• This hasn’t happened overnight: it is the fruit of a couple of decades of careful development work, balancing investment in rugby’s base with investment in the game’s emerging centres for the game.

• Rugby Sevens Olympic Games inclusion is benefiting all forms of the game in terms of participation, profile and interest (fifteens, beach, tag and touch). Participation is at an all time high and several unions are combining high performance environments for fifteens and sevens to build their international competitiveness.

“Rugby’s most important season is kicking-off this weekend in Dubai with the world’s top men’s and women’s players taking centre stage in the opening round of the new-look HSBC World Rugby Sevens Series,” commented Giles Morgan, Global Head of Sponsorship and Events at HSBC, a long term supporter of rugby.

“As a global banking and financial services organisation, we pride ourselves on opening up a world of opportunities for people and we want to help rugby union maximize this opportunity – this is why we commissioned this report. In addition to our flagship sponsorships like the HSBC World Rugby Sevens Series, we also create a positive legacy through our sponsorships by investing in youth development and grassroots programmes and the Olympics can make a real difference.”

“However, all the right ingredients don’t automatically guarantee success, so it’s crucial that World Rugby, unions and sponsors are committed to converting this opportunity. The gold medal for the sport will be to use Rio 2016 as a catalyst to drive even greater growth, participation and engagement in the game."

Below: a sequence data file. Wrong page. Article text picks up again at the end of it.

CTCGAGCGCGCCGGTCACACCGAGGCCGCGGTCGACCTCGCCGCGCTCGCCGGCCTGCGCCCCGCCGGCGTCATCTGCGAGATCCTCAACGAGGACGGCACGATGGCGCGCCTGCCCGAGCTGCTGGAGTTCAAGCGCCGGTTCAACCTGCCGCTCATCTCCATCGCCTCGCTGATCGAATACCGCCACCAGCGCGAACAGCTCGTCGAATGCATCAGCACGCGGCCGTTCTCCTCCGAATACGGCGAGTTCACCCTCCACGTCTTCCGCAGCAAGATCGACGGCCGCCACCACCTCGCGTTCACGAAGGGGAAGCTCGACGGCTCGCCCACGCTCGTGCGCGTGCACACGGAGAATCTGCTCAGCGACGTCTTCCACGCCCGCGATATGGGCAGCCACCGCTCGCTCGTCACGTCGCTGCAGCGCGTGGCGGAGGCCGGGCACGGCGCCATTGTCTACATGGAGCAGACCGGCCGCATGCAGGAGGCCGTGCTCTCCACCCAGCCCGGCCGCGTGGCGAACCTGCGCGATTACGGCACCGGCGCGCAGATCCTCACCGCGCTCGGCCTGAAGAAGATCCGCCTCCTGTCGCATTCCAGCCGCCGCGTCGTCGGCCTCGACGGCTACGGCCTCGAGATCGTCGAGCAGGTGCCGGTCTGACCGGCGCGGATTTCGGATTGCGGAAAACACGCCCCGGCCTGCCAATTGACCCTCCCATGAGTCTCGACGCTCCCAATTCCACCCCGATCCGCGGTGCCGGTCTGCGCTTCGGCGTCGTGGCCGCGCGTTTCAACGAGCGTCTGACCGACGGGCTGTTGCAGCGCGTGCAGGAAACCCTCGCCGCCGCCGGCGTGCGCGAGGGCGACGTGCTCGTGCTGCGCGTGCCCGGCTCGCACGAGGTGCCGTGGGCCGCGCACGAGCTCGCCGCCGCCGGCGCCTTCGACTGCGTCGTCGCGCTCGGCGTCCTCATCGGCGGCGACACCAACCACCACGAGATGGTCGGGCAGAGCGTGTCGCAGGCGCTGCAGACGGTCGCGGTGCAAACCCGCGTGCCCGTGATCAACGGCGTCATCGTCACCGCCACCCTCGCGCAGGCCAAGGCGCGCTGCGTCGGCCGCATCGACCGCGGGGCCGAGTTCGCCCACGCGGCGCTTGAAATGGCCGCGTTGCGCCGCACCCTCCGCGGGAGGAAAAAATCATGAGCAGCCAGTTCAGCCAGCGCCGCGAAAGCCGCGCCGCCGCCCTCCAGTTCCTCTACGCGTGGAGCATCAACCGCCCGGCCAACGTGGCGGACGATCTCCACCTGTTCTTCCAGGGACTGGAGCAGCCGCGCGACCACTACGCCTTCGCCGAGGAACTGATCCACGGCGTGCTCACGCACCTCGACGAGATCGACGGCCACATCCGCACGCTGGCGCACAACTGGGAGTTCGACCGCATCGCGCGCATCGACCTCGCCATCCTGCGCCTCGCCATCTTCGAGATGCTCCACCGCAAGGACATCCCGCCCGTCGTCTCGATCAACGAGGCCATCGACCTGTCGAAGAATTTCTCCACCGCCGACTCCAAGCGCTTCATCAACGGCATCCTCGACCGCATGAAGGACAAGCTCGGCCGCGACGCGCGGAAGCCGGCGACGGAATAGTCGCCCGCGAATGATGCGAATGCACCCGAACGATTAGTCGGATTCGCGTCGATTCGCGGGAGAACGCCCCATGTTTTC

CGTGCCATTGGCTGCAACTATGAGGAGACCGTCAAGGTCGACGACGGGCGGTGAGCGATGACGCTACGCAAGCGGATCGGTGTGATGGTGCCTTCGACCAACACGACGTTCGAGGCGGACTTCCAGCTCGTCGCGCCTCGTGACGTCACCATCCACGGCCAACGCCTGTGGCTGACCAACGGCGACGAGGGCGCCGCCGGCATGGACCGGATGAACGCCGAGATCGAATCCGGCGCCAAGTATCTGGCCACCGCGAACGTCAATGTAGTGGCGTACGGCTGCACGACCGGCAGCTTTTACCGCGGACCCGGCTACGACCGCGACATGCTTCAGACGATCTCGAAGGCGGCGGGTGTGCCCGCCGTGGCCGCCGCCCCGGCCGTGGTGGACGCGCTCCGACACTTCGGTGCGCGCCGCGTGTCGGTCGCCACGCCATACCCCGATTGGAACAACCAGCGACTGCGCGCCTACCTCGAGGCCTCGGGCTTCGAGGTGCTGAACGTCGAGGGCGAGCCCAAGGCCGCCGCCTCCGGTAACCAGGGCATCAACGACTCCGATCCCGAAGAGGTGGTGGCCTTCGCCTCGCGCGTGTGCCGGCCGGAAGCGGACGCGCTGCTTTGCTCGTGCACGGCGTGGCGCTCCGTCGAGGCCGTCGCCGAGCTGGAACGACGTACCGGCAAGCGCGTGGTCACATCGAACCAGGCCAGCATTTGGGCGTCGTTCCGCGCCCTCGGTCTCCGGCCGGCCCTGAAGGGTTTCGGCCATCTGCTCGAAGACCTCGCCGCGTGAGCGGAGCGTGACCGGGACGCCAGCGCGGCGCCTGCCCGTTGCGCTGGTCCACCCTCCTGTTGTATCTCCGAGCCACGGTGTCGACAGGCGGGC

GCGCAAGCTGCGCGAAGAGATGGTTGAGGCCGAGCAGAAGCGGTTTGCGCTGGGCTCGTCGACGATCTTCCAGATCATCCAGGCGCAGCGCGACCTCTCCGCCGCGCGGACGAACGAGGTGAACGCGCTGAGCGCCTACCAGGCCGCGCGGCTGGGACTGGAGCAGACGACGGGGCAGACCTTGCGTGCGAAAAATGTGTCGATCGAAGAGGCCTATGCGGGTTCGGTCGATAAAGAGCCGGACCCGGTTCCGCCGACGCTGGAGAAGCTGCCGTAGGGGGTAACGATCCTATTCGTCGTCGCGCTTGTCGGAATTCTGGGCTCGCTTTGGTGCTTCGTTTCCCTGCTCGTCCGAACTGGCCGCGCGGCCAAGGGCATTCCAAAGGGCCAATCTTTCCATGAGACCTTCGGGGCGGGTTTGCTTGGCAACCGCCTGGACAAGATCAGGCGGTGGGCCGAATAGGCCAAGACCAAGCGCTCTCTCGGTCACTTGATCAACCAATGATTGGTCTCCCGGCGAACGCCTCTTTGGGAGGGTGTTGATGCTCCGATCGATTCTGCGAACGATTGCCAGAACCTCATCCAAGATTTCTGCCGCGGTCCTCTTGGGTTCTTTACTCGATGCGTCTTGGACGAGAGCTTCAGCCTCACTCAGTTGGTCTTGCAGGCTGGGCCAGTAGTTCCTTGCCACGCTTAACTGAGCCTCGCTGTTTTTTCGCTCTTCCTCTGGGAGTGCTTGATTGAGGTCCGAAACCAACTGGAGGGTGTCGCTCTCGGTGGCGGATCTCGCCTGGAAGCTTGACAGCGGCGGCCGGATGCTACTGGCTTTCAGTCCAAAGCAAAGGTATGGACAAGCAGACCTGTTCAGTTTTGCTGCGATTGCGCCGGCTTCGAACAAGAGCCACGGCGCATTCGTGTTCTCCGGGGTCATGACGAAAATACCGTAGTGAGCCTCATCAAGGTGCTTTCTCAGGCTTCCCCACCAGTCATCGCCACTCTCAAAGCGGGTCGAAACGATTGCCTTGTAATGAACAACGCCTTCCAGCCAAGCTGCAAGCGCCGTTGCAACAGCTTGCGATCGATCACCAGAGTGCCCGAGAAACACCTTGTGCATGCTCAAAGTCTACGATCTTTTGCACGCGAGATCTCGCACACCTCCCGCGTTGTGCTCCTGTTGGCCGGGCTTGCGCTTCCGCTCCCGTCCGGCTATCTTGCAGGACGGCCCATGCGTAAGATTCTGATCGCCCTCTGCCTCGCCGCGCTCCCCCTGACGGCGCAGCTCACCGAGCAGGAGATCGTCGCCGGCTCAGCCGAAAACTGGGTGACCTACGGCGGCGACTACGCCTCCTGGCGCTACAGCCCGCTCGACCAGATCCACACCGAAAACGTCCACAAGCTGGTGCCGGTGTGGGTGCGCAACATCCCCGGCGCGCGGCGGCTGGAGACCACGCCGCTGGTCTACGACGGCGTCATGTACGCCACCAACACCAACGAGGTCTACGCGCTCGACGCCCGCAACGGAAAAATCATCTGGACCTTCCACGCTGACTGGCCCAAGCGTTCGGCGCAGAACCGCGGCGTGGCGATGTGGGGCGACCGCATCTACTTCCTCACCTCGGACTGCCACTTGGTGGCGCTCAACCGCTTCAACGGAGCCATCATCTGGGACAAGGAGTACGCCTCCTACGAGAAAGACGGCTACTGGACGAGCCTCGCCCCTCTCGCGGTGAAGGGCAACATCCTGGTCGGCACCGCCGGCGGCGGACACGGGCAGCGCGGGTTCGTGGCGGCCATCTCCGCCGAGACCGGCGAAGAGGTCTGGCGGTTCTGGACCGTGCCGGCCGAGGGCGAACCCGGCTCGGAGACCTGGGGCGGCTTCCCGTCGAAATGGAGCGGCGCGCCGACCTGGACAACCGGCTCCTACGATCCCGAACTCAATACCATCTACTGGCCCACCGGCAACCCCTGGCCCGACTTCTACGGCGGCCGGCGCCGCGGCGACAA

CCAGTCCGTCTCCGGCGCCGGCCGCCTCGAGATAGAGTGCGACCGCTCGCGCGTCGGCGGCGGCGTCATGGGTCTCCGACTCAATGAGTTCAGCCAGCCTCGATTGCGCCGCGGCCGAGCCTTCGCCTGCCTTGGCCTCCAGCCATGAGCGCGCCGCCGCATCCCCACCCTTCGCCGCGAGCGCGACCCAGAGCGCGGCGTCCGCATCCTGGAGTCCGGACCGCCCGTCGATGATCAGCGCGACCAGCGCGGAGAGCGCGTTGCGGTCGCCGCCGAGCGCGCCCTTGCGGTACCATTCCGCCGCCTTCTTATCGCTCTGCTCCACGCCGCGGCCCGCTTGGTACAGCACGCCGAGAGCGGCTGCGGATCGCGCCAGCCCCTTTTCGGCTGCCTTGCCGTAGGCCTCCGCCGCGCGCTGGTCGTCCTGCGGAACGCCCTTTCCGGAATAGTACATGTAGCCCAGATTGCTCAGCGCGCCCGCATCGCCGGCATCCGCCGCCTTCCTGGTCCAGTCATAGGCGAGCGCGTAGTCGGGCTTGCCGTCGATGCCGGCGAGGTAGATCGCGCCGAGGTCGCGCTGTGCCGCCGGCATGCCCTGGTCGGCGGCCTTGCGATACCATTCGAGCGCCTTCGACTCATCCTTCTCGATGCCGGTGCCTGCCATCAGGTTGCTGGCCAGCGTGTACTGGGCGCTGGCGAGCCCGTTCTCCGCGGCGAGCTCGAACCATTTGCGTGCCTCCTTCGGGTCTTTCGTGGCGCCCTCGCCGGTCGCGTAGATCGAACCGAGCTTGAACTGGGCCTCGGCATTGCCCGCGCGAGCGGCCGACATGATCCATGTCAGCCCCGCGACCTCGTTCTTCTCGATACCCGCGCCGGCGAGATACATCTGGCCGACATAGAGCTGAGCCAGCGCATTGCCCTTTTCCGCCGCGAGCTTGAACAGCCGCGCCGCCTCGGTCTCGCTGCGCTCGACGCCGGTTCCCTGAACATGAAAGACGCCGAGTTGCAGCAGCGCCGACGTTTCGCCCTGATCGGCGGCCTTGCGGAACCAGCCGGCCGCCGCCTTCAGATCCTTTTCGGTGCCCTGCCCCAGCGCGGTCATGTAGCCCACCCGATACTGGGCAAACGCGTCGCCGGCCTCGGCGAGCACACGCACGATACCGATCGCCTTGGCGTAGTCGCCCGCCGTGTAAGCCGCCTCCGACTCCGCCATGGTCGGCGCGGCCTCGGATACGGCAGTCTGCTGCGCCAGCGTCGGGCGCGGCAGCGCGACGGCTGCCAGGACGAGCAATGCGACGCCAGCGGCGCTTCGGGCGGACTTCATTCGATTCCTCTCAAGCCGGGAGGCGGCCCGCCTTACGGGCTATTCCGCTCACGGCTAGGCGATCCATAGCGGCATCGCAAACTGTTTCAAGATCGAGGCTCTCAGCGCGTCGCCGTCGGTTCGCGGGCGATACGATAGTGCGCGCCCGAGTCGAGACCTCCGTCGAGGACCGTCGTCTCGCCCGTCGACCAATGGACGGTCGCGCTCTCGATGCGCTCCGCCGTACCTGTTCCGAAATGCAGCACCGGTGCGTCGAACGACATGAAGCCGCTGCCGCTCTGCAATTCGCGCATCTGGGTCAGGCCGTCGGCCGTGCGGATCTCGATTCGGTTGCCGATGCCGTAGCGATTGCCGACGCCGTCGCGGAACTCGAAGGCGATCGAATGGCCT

World Rugby Chairman Bernard Lapasset says that the sport is already taking the opportunity of the Olympic Games in both hands:

“Olympic Games inclusion is transforming rugby worldwide. We are already seeing and converting the hugely positive and tangible opportunity of inclusion, and having our best men and women sevens players showcasing our exciting sport on one of the world’s biggest stages will enable rugby to engage and inspire new audiences around the world. Participation has already been dramatic. This will be a significant catalyst to further growth and we are ready to convert the opportunity.”

2003 Rugby World Cup winning England coach Sir Clive Woodward is in no doubt about what is at stake: